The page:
Letters: An Owl-ternative to woeful Eagles

Posted: October 17, 2012

AFTER WATCHING Michael Vick commit two of his 13 turnovers for the season in a 26-23 loss to Detroit on Sunday, I'm done with any emotional investment in that team.

Fortunately, I have another football team to root for who practices four miles north of Lincoln Financial Field and plays in the same stadium: The Temple Owls.

Like the Eagles and Michael Vick, the Owls also have a left-handed quarterback (Chris Coyer). Unlike Vick, Coyer rarely turns the ball over and is tough as the team that plays around him.

Coyer, the New Mexico Bowl MVP, hit a game-tying pass to Jalen Fitzpatrick with 16 seconds left in regulation that was a thing of beauty at UConn last week.

Temple won it in overtime, 17-14, when Brandon McManus, whom head coach Steve Addazio calls "the best kicker in the country," nailed a 29-yard field goal straight down the middle.

While the Eagles' defense showed an alarming lack of toughness by allowing a 10-point lead with five minutes left to vanish on Sunday, the Temple defense on Saturday showed a Navy Seal-like toughness in overtime, forcing UConn to a three-point attempt that missed.

The Eagles fired their defensive coordinator, Juan Castillo, and borrowed some Temple TUFF in his replacement, former Owl Todd Bowles.

There's a winner in town and it isn't the Eagles. Hopefully, soon the rest of Philly will support them like they do the exasperating other tenants of the stadium.

Mike Gibson



I understand freedom of speech. What I don't get is the continuous hatred for Michael Vick over the death of some dogs. If you don't like the Eagles then don't watch. Pat Jones (letter, Oct. 15), stated he/she will never forgive the Eagles. They don't need your forgiveness, and you could have given your gear to someone who does care. If you choose not to root for the Eagles because of your hatred for one person, then you should look in the mirror and wonder why you are the way you are.

Patricia Young


Kudos to Stu Bykofsky regarding the recent article on Michael Vick owning a dog ( Daily News, Oct. 12). We all know that the only thing Vick is remorseful for is the fact that he got caught. Countless dogs would still be forced to fight, be drowned, electrocuted, tortured, etc., with his dirty hands if he hadn't been caught.

What many people are forgetting is that in addition to it taking a cruel and evil soul to be able to inflict intentional pain to defenseless animals, it has been proven that there is a host of other crimes directly associated with dog fighting (including drugs, money laundering, illegal weapons, and the list goes on).

And to Ptah Hotep and Leslie Bonus (letters, Oct. 15): Yes, it is true that life is not always fair - just ask Pete Rose - and there are people who skate through without punishment (Casey Anthony, O.J., and the list goes on). But two wrongs don't make a right. Whether you are a dog lover or not, Vick spent years breaking the law, and came out smelling like a rose! Most ex-cons can't even get a job at McDonald's!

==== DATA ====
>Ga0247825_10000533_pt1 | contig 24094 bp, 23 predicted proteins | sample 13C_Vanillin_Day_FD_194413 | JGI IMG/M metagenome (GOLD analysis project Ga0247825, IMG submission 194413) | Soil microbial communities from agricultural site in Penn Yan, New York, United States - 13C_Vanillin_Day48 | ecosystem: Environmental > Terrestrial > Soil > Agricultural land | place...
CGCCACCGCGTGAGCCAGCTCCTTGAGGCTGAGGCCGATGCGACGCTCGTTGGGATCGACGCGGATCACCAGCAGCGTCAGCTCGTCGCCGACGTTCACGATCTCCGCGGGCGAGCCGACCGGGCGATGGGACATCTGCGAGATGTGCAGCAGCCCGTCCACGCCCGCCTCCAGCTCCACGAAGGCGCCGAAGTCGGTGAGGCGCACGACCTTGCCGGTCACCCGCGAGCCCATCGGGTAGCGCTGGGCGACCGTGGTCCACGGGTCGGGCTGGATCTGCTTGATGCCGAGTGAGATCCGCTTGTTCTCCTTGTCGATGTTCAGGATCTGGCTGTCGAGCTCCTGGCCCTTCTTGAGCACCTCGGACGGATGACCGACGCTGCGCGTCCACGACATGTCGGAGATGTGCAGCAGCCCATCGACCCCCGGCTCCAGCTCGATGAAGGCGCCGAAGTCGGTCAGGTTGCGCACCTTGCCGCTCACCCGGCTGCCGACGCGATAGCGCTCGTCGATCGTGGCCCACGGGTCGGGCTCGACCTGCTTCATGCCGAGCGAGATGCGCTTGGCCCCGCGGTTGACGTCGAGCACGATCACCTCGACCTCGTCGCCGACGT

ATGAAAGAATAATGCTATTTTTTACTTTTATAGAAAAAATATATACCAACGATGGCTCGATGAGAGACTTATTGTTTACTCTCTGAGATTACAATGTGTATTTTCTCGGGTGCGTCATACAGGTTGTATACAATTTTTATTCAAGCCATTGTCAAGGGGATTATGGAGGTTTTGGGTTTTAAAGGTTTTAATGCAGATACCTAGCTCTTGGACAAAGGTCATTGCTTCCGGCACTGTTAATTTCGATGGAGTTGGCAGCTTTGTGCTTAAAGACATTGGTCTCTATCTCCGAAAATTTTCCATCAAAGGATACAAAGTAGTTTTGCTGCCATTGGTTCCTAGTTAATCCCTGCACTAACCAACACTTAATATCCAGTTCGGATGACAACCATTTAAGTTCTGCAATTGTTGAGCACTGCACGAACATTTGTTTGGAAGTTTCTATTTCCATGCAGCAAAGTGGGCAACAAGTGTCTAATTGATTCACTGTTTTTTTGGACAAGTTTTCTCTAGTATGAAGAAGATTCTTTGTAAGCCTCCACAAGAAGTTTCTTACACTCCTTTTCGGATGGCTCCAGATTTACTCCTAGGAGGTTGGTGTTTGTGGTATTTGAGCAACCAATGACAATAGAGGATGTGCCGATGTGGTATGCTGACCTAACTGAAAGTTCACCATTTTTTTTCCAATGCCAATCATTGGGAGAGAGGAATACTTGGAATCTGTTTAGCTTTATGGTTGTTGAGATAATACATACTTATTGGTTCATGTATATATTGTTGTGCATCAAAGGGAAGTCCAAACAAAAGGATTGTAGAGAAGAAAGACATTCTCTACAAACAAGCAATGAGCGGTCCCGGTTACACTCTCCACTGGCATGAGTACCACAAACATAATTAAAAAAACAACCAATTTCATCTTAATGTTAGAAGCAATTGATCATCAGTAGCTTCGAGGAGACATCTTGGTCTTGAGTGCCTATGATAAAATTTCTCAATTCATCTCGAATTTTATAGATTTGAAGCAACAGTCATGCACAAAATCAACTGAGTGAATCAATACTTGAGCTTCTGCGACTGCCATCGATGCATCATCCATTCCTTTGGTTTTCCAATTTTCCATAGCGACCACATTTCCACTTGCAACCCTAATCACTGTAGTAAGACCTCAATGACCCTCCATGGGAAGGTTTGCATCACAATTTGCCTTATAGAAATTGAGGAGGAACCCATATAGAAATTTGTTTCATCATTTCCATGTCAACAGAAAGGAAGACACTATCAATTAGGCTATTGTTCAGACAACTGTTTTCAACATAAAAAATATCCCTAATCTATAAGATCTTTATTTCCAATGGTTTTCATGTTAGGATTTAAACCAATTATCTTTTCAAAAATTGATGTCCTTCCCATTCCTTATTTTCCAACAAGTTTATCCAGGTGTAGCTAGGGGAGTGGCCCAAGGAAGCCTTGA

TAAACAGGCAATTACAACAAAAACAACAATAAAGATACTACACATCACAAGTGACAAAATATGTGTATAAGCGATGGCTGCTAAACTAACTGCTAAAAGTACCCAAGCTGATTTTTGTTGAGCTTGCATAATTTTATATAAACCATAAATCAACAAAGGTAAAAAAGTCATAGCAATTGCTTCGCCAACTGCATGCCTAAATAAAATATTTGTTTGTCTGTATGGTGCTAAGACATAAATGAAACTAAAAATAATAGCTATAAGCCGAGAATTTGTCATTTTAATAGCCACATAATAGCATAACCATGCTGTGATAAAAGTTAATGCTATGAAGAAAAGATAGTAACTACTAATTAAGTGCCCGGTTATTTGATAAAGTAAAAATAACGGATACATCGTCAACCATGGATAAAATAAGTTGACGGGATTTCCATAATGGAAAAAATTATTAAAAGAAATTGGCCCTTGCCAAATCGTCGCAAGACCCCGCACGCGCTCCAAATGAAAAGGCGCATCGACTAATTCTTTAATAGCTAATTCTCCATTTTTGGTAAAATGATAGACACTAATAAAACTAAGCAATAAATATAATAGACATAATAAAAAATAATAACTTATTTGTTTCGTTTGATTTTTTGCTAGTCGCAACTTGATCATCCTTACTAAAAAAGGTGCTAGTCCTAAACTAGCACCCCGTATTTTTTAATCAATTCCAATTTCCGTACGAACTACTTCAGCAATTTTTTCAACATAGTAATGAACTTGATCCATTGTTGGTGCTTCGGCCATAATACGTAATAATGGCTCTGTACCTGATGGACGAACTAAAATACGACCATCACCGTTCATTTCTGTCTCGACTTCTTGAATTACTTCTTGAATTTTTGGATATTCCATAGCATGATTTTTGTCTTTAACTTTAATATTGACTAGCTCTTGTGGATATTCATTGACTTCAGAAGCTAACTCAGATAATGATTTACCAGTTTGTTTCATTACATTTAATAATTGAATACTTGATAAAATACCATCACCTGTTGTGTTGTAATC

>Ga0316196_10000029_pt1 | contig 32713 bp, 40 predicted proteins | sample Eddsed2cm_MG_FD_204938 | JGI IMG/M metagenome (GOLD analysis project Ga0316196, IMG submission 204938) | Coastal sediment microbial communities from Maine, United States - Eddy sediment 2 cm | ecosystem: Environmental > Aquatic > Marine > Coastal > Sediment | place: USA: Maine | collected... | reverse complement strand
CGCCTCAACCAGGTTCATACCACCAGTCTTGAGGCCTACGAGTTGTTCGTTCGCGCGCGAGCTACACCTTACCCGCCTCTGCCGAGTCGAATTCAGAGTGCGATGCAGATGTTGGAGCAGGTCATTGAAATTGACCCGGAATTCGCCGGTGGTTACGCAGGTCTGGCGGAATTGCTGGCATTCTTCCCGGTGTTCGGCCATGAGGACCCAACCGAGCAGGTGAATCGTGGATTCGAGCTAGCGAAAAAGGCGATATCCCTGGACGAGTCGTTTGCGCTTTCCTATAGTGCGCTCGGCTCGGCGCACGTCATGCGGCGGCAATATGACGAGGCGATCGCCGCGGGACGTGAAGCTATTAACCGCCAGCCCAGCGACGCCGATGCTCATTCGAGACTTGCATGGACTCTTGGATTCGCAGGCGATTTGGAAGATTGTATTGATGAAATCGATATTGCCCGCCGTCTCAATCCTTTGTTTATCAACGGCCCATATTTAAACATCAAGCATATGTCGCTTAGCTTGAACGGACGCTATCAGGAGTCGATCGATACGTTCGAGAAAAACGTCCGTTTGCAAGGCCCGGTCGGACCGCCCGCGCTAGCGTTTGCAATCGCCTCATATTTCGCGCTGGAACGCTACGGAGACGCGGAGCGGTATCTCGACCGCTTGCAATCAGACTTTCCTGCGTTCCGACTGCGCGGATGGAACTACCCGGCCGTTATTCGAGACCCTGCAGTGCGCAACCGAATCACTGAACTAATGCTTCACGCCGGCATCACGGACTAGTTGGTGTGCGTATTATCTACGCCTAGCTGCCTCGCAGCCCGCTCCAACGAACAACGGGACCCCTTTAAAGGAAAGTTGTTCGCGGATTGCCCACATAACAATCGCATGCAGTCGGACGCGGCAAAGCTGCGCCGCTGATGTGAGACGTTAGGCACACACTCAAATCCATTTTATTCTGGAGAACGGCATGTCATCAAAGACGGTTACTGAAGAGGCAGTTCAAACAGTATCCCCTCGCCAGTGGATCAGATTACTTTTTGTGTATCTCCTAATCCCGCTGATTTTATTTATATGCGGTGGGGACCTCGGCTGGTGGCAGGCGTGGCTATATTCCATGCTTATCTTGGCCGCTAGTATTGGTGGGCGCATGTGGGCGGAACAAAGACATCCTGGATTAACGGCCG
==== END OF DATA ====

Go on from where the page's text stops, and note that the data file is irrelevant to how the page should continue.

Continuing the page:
Susan Snyder

Elkins Park

Remembering Arlen

In the face of adversity, we come to know the true strength and character of people. Such was the case with Sen. Arlen Specter. I wasn't real close with Sen. Specter early on, but we became friends down the stretch.

Ironically, it was when Sen. Specter lost what would be his final campaign for office that we grew closer. That political loss - and the dignity with which he accepted it - gave me a new appreciation for the man. He brought that same dignity, grace and sense of humor to the fight for his life, which he had to confront both before and after the election.

I spent many a moment with Arlen in the gym, just two lockers away from one another, and was always inspired by his strength and courage. I also always respected his determination to do what was right, not what his political party affiliation dictated. Breaking ranks with his fellow Republicans to support President Obama's Reinvestment Act was typical of Arlen's political courage and strong moral compass.

I can think of no better way to honor Sen. Specter's service and legacy than to ensure that the oft-discussed Arlen Specter Memorial Library becomes a reality.

John J. Dougherty

Business manager, BEW Local 98

One of their own

Lieutenant Josey gets fired for punching out a woman. Done. But the story has a twist to it. The police have so much respect for Josey that they are going to throw a $40-per-person beef and beer for him at the FOP Lounge.

Will this be a slap in the face to the Commish?

There are a lot of good officers on the squad that are being held back in rank because of the economy, while others get promoted, Ramsey ought to look over the situation and see what is going on.

George Walton

Upper Darby

As a 43-year member of the FOP, I'd like to respond to Imam Isa Mateen's letter to the Daily News (Oct. 15).

Imam Mateen, the United States Constitution and Bill of Rights guarantees individuals the presumption of innocence until proven guilty in a court of law. Your assertion and rush to judgment stating the FOP is "like a criminal Mafia" is ludicrous. The FOP and other unions are duty-bound to represent their members until after a thorough investigation reveals criminal conduct.

I'd suggest, Imam Mateen, you study the Constitution instead of the Koran.

James V. Ward


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